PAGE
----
A prudent entity would take reasonable steps to identify which service providers may give rise to conflicts or risks. Where an entity has identified a potential conflict in the remuneration arrangements of a service provider and the intent of its own remuneration framework, CPS 511 requires an entity to take steps to address this risk.

Remuneration design

An APRA-regulated entity must align variable remuneration outcomes with performance and risk outcomes.[8]7

An entity should carefully consider the balance between fixed and variable remuneration, to ensure there are appropriate incentives for performance and risk management. Entities may decide not to offer variable remuneration, if this does not support their objectives or business model.

The form of variable remuneration is also important. A prudent entity should consider the appropriate mix between cash, benefits and equity, in line with its overall remuneration objectives.

In the design of variable remuneration arrangements, it is important to distinguish clearly between financial and non-financial measures of performance.

Defining non-financial measures

The determination of each component of a person's variable remuneration must give material weight to non-financial measures where the remuneration is performance related.[9]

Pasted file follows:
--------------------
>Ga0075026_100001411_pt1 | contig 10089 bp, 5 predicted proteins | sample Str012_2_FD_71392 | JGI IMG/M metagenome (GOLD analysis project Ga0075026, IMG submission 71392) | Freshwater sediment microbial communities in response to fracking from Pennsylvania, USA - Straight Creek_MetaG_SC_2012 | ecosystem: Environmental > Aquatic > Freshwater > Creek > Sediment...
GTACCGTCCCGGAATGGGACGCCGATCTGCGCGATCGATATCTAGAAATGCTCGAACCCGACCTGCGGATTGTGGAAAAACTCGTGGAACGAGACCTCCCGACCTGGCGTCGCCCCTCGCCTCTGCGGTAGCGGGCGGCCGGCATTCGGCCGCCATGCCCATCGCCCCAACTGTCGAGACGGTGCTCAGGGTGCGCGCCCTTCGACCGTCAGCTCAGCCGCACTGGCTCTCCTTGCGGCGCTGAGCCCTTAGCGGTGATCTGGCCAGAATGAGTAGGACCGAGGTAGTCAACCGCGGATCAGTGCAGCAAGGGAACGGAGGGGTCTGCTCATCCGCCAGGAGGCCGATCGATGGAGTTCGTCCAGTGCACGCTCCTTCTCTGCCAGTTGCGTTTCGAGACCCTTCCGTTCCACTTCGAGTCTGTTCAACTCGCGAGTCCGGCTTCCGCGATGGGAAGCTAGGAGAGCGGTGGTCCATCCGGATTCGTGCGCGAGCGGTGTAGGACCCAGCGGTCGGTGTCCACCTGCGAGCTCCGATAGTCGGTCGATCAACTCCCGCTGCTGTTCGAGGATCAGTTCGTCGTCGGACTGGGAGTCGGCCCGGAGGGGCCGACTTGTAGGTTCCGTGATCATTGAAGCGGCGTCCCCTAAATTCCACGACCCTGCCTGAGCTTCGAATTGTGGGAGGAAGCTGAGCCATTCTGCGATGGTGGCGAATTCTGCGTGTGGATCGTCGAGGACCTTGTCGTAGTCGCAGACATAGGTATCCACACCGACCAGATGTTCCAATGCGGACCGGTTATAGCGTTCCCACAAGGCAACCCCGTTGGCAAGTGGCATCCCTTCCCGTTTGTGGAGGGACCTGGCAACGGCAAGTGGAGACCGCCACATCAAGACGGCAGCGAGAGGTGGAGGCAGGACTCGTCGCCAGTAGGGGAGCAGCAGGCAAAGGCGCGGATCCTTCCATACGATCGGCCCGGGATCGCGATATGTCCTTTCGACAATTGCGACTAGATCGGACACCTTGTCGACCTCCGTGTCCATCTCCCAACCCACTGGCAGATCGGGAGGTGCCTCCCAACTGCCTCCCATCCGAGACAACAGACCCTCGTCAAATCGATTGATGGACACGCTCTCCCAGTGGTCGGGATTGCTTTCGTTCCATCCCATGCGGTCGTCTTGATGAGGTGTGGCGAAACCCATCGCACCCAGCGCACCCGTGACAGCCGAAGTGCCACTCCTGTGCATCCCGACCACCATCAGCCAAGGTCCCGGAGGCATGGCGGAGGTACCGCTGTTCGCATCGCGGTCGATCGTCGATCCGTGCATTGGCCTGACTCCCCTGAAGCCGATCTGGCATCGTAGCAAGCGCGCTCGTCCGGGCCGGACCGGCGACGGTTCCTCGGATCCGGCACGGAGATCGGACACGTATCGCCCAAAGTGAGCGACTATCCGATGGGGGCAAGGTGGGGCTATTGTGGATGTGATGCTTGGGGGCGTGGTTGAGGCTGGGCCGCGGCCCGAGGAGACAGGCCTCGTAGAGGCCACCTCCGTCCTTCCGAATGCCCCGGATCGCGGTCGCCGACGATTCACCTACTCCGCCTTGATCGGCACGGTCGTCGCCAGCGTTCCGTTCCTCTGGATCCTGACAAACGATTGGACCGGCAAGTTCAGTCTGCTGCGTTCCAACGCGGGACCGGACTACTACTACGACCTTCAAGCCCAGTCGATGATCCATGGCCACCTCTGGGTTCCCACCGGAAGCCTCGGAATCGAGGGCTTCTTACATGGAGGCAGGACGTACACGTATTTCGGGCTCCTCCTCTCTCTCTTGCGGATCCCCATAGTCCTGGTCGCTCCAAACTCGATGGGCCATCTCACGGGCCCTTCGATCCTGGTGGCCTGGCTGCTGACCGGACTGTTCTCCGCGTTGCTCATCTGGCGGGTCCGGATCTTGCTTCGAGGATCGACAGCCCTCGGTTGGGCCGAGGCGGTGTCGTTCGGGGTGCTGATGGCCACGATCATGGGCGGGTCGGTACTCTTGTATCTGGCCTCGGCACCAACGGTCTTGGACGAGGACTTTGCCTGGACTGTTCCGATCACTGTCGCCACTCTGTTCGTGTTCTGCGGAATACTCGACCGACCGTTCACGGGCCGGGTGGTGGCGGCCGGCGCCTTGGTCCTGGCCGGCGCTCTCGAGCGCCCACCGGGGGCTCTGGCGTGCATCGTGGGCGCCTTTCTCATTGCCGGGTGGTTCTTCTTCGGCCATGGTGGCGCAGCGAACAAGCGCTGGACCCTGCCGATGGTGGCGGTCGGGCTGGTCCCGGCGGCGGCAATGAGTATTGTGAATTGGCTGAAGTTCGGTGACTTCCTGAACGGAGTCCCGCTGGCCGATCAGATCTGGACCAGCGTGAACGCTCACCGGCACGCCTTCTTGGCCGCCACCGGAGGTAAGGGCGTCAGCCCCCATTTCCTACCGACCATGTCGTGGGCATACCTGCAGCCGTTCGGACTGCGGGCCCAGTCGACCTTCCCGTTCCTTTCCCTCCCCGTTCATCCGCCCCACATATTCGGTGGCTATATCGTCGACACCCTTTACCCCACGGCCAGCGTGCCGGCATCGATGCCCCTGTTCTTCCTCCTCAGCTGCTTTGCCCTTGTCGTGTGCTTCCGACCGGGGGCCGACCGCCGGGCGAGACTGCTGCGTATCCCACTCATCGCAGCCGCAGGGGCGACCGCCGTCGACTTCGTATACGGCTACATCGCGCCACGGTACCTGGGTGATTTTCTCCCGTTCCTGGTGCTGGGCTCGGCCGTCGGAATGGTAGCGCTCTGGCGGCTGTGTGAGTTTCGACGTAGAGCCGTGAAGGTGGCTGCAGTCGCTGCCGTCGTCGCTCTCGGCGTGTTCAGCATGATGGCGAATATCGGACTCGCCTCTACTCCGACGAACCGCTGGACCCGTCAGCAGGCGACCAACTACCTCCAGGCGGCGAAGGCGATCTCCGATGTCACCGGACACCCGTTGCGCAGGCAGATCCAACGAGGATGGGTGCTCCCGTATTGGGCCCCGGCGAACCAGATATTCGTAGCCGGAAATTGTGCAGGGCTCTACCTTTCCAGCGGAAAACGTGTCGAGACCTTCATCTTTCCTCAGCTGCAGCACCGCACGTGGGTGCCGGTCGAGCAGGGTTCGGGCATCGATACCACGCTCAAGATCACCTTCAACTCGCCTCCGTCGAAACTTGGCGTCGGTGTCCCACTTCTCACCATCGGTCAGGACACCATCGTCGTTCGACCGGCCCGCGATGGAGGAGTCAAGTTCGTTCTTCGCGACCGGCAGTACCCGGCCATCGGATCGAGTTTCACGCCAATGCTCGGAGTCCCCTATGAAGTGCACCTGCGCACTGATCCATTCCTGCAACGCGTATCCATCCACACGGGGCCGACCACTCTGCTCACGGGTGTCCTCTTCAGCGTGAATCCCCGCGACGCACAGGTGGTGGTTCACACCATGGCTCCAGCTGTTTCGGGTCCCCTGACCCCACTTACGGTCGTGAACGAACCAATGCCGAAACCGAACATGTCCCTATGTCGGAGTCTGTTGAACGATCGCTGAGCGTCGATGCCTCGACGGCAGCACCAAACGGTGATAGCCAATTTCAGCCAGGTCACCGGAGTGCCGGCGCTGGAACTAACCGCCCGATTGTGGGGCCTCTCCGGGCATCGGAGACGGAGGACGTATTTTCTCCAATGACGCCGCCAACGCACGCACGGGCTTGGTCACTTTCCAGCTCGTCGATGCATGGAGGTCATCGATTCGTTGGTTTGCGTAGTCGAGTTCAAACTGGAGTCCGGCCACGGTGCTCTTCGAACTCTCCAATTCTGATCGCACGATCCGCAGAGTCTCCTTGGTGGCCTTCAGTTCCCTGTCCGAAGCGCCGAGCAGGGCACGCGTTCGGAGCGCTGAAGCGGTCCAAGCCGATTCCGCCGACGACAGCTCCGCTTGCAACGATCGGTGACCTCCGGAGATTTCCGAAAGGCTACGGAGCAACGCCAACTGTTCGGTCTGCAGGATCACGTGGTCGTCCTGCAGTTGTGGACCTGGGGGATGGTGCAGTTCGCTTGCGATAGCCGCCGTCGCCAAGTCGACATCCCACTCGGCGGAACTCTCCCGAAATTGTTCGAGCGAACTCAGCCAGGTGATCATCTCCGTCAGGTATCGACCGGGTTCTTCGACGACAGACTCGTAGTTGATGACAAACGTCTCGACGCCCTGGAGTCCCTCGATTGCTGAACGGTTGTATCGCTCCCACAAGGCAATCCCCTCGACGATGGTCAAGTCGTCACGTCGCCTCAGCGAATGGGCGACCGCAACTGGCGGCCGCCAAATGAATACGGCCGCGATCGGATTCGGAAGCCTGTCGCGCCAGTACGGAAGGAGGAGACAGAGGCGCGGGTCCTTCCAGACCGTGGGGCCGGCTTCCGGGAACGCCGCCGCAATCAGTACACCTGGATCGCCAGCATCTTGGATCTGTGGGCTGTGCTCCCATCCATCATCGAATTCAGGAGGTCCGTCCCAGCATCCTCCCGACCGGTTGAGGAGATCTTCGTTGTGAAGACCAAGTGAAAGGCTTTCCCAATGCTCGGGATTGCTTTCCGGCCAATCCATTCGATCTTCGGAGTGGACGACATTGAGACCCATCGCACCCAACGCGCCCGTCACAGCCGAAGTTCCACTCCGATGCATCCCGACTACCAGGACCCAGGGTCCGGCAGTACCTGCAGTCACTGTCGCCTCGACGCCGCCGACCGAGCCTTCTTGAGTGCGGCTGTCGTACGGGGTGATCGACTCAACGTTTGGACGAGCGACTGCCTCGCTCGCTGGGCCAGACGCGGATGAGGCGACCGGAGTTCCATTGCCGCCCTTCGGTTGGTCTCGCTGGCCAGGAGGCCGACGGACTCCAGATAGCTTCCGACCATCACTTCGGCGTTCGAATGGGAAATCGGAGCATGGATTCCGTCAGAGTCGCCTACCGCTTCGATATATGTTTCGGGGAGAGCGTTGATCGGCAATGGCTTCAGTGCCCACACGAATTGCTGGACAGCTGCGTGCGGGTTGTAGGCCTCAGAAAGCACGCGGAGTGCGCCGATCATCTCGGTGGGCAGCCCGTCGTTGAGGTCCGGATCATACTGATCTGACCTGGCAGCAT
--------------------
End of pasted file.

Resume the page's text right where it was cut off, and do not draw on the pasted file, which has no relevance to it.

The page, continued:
APRA recommends that in incorporating non-financial measures into the design of variable remuneration arrangements, good practice would be to ensure a number of factors including that the impact of non-financial measures on individual variable remuneration can be easily understood.

The use of gateways, modifiers and other remuneration adjustment tools can be effective, but would be unlikely to meet the expectations above if used only in cases of significant adverse risk and conduct outcomes.

APRA expects an entity to define non-financial measures that best suit their particular strategy and risk objectives, and reflect their specific risk profile. A prudent entity would be able to demonstrate how non-financial measures support their desired risk culture, and promotes the prudent management of key risks.

An entity should be able to demonstrate how non-financial measures incentivise risk management, and should not rely only on metrics such as strategic goals.